Numbers work on a local scale; "one", "two", "few", "many".

However, and it's a planet-sized "however", what if you want to prompt change on a global basis? Numbers just ain't going to cut it.

Global change doesn't need numbers. Global change needs to tap into whatever made us take that numerically stupid step outside of our cave.

Having said that, the advantage that we have over our ancestors is that we have raw data to help aid that step-outside decision. Which can be a fantastically complicated problem too.

When I was a student living in Rotherham, I lodged with a guy who sold The Encyclopaedia Britannica. It was 1992 and although The Internet (yes it had a capital T back then) was around, the World Wide Web wasn't. The extent of searching was via a curious service called Gopher. It was a "thing" that jumped from server-to-server looking for whatever you asked for. Search engines hadn't even been invented yet. If you wanted to know something, then you needed to connect to a known server and manually find it. You get the picture. Anyway, at that point, The Encyclopaedia Britannica was the definitive guide of knowledge. Sure, it didn't cover everything, but you knew that at the very least the information in it had gone through the hands of an editor. I remember the guy, who's name escapes me (if you're reading this, I'm sorry about that but I have fond memories of you. I remember chatting about the new book Good Omens whilst sitting in the tiny back room on the broken 3-seater, with the insert-money-pay-phone in the corner. I also remember you getting sunburn standing all day trying to sell copies – if you read this, get in touch). It was an investment to buy the collection; you were investing in "knowledge".

Back then there was a sense, at least from my perspective, that you needed to invest something to get knowledge. Be that time or money.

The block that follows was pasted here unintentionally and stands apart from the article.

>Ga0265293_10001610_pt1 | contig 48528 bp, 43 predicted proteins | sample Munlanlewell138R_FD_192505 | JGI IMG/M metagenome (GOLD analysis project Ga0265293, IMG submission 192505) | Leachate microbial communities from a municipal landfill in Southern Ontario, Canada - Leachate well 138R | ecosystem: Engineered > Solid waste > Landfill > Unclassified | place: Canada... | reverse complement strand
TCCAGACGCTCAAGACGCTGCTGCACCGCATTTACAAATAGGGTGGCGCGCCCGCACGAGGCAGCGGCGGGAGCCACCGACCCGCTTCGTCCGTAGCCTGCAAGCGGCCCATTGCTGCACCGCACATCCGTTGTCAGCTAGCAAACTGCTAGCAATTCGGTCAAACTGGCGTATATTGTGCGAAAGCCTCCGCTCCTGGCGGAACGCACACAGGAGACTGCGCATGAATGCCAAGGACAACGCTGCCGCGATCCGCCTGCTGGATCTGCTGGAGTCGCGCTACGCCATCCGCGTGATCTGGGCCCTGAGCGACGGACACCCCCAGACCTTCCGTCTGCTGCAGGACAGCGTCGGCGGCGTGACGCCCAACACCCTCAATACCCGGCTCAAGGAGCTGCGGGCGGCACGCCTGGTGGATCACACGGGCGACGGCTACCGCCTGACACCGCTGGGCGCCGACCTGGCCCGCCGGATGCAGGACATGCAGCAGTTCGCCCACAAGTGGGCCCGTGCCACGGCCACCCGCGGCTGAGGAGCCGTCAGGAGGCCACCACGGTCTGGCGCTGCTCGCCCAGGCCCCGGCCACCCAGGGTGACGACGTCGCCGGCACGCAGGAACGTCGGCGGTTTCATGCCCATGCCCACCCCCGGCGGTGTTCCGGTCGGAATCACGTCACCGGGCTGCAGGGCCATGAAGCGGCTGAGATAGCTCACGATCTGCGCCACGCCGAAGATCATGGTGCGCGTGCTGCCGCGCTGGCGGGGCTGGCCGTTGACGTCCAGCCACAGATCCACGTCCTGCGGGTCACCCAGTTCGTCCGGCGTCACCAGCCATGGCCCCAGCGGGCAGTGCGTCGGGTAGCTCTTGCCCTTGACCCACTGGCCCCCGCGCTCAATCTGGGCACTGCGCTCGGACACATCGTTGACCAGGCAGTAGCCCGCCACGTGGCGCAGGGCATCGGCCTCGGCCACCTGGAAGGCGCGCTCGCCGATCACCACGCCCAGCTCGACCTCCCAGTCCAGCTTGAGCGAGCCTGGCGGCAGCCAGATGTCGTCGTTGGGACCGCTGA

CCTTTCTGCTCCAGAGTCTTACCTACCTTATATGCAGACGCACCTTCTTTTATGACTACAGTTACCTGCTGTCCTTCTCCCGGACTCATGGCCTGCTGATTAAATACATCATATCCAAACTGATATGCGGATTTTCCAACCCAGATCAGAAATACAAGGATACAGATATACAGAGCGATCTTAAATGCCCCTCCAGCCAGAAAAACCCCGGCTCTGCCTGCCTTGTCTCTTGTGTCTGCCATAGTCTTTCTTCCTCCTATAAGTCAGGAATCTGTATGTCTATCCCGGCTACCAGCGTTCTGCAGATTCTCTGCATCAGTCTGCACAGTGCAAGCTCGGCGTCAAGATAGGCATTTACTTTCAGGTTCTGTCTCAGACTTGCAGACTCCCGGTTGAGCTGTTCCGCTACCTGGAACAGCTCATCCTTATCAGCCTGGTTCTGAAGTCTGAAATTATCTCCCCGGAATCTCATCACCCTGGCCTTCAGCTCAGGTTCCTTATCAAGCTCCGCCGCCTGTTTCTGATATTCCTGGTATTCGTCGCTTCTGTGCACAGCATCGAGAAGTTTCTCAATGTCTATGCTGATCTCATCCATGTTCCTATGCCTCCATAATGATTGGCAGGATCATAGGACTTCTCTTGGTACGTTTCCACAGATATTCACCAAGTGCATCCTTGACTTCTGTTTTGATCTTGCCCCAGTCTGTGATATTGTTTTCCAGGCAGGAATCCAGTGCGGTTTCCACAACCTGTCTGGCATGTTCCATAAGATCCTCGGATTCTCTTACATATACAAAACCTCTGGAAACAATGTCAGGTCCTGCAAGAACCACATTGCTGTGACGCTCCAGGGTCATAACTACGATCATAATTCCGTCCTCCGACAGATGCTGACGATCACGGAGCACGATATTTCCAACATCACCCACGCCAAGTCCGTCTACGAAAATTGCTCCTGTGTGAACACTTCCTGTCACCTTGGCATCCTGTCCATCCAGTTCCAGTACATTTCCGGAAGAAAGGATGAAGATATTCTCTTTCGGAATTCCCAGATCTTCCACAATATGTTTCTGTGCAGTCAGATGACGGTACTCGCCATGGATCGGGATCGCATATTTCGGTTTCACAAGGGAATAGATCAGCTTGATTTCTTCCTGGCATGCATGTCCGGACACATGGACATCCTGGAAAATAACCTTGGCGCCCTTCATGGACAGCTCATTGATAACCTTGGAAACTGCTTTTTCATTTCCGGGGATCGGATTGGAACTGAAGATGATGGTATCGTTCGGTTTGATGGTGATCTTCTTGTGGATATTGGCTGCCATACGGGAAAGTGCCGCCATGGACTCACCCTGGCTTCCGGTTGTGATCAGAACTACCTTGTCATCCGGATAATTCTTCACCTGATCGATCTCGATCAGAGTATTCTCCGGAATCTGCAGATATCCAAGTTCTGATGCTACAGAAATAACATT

That is not the case now.

Information seems to drip out of our phones and computers. Out of our TVs, YouTube, Facebook, Twitter, Instagram… (etc.).

However, there is a distinction between "Information" and "Knowledge".

Anyway, I seem to have somehow drifted off my point. Oh yes, my point. Back then in the cave, action was based more on instinct rather than hard facts and knowledge. Yet that instinct moved us all forward as a species.

As a collective, we all need to move forward. I am not talking about whether to buy Salad Creme or Mayonnaise. I'm talking about the large-scale problems.

Large-scale problems need more than numbers. Sure, numbers help to define the scale of the problem. To remove the vagaries and to provide an indisputable definition. But I think change requires something more.

If we are to move forward on these problems, we need to not only "instruct" but also need to "evoke" change.

In a world driven by data and information, it's not enough to "know" that I should use my car less. I need to "feel" that I should use my car less.

I love how the owner has removed graffiti from their garage door, but left the art on the surrounding walls. Taken in Bristol, 2023.


Profile photo of Nigel Derbyshire

I'm a carbon-unit who writes; a Carbon Writer. Life & culture are my default topics, mixed with a little English wit & sarcasm. Full of mostly true stories, I occasionally remember to write them down. Found in a crowd, or contemplating in a corner. Habit of talking to anyone. Author.
- Nigel Derbyshire